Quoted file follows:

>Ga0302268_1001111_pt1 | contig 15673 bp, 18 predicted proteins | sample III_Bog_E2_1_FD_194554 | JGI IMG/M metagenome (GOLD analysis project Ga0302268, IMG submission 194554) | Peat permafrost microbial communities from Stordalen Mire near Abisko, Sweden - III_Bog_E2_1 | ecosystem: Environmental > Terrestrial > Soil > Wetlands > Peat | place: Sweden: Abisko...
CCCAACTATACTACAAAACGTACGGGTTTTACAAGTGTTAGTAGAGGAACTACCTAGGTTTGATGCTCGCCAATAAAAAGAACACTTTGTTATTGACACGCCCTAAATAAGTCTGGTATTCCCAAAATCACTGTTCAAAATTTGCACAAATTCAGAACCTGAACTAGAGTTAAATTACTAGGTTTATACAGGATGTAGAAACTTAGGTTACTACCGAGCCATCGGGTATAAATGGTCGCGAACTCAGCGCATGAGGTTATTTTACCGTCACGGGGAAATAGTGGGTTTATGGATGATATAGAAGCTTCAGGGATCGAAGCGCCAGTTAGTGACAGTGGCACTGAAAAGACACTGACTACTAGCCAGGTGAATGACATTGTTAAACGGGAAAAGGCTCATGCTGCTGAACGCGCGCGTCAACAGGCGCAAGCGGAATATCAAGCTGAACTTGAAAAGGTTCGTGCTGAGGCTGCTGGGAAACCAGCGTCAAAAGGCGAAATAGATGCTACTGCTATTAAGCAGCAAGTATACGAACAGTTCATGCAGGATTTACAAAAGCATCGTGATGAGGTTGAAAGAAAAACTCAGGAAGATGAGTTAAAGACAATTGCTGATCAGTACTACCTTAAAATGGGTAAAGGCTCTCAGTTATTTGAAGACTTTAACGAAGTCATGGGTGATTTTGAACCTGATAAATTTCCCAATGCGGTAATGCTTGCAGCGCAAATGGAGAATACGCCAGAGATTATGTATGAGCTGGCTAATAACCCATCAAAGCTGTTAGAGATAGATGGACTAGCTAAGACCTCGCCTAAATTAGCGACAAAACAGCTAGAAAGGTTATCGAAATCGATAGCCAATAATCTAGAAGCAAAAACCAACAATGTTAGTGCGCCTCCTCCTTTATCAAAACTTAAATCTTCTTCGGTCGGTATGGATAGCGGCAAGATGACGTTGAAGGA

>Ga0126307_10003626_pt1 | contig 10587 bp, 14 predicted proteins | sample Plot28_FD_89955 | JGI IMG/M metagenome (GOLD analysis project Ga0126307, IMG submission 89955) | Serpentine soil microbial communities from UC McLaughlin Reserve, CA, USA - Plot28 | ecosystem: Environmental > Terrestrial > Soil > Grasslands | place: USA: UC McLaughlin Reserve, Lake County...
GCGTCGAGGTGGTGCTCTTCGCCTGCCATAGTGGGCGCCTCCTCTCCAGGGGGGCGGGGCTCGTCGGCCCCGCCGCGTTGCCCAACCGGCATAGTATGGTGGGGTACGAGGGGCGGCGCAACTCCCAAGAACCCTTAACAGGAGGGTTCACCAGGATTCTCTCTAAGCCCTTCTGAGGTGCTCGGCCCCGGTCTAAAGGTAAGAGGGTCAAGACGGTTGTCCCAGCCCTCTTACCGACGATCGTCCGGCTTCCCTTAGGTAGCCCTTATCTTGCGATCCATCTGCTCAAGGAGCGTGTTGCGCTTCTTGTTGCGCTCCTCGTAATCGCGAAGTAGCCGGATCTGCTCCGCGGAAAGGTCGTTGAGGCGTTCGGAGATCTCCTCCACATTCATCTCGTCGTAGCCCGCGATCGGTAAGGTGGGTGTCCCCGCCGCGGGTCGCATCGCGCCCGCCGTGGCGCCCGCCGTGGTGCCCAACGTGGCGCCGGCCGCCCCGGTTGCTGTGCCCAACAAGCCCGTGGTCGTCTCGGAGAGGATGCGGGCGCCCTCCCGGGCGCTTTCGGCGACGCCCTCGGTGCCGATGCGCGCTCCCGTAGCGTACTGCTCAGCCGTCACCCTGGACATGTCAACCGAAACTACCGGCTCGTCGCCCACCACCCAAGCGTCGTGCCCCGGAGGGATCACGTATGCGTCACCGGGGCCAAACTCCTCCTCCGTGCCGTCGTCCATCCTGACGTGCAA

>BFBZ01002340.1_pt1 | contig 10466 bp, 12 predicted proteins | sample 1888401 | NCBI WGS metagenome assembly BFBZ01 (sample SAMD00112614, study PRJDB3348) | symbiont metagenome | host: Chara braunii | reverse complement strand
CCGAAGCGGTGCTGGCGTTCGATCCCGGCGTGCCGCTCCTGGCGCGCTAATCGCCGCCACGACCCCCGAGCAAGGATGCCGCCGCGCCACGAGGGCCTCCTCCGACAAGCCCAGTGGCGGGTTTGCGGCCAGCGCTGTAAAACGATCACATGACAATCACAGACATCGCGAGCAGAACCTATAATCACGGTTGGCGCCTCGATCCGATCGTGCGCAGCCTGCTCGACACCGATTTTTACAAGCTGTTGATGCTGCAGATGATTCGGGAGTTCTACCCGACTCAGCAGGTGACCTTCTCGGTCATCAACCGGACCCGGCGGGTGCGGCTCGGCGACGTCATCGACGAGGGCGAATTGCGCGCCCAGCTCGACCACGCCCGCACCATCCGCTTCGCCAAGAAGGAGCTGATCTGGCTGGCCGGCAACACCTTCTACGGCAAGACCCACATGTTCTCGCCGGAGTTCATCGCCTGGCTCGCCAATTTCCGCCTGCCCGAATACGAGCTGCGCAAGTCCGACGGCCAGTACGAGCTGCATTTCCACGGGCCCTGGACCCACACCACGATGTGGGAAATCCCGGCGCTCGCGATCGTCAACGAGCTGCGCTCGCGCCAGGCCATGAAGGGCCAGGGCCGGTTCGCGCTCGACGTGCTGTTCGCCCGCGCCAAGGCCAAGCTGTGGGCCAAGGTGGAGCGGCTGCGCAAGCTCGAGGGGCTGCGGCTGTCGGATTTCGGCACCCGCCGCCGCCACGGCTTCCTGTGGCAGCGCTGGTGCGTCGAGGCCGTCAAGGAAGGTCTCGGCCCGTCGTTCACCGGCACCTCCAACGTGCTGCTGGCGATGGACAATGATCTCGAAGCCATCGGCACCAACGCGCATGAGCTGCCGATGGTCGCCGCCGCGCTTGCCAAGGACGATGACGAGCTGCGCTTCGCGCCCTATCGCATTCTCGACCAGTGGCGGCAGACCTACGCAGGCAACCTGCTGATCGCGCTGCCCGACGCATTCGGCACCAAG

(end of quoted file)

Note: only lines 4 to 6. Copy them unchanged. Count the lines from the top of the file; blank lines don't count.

GCGTCGAGGTGGTGCTCTTCGCCTGCCATAGTGGGCGCCTCCTCTCCAGGGGGGCGGGGCTCGTCGGCCCCGCCGCGTTGCCCAACCGGCATAGTATGGTGGGGTACGAGGGGCGGCGCAACTCCCAAGAACCCTTAACAGGAGGGTTCACCAGGATTCTCTCTAAGCCCTTCTGAGGTGCTCGGCCCCGGTCTAAAGGTAAGAGGGTCAAGACGGTTGTCCCAGCCCTCTTACCGACGATCGTCCGGCTTCCCTTAGGTAGCCCTTATCTTGCGATCCATCTGCTCAAGGAGCGTGTTGCGCTTCTTGTTGCGCTCCTCGTAATCGCGAAGTAGCCGGATCTGCTCCGCGGAAAGGTCGTTGAGGCGTTCGGAGATCTCCTCCACATTCATCTCGTCGTAGCCCGCGATCGGTAAGGTGGGTGTCCCCGCCGCGGGTCGCATCGCGCCCGCCGTGGCGCCCGCCGTGGTGCCCAACGTGGCGCCGGCCGCCCCGGTTGCTGTGCCCAACAAGCCCGTGGTCGTCTCGGAGAGGATGCGGGCGCCCTCCCGGGCGCTTTCGGCGACGCCCTCGGTGCCGATGCGCGCTCCCGTAGCGTACTGCTCAGCCGTCACCCTGGACATGTCAACCGAAACTACCGGCTCGTCGCCCACCACCCAAGCGTCGTGCCCCGGAGGGATCACGTATGCGTCACCGGGGCCAAACTCCTCCTCCGTGCCGTCGTCCATCCTGACGTGCAA

>BFBZ01002340.1_pt1 | contig 10466 bp, 12 predicted proteins | sample 1888401 | NCBI WGS metagenome assembly BFBZ01 (sample SAMD00112614, study PRJDB3348) | symbiont metagenome | host: Chara braunii | reverse complement strand
CCGAAGCGGTGCTGGCGTTCGATCCCGGCGTGCCGCTCCTGGCGCGCTAATCGCCGCCACGACCCCCGAGCAAGGATGCCGCCGCGCCACGAGGGCCTCCTCCGACAAGCCCAGTGGCGGGTTTGCGGCCAGCGCTGTAAAACGATCACATGACAATCACAGACATCGCGAGCAGAACCTATAATCACGGTTGGCGCCTCGATCCGATCGTGCGCAGCCTGCTCGACACCGATTTTTACAAGCTGTTGATGCTGCAGATGATTCGGGAGTTCTACCCGACTCAGCAGGTGACCTTCTCGGTCATCAACCGGACCCGGCGGGTGCGGCTCGGCGACGTCATCGACGAGGGCGAATTGCGCGCCCAGCTCGACCACGCCCGCACCATCCGCTTCGCCAAGAAGGAGCTGATCTGGCTGGCCGGCAACACCTTCTACGGCAAGACCCACATGTTCTCGCCGGAGTTCATCGCCTGGCTCGCCAATTTCCGCCTGCCCGAATACGAGCTGCGCAAGTCCGACGGCCAGTACGAGCTGCATTTCCACGGGCCCTGGACCCACACCACGATGTGGGAAATCCCGGCGCTCGCGATCGTCAACGAGCTGCGCTCGCGCCAGGCCATGAAGGGCCAGGGCCGGTTCGCGCTCGACGTGCTGTTCGCCCGCGCCAAGGCCAAGCTGTGGGCCAAGGTGGAGCGGCTGCGCAAGCTCGAGGGGCTGCGGCTGTCGGATTTCGGCACCCGCCGCCGCCACGGCTTCCTGTGGCAGCGCTGGTGCGTCGAGGCCGTCAAGGAAGGTCTCGGCCCGTCGTTCACCGGCACCTCCAACGTGCTGCTGGCGATGGACAATGATCTCGAAGCCATCGGCACCAACGCGCATGAGCTGCCGATGGTCGCCGCCGCGCTTGCCAAGGACGATGACGAGCTGCGCTTCGCGCCCTATCGCATTCTCGACCAGTGGCGGCAGACCTACGCAGGCAACCTGCTGATCGCGCTGCCCGACGCATTCGGCACCAAG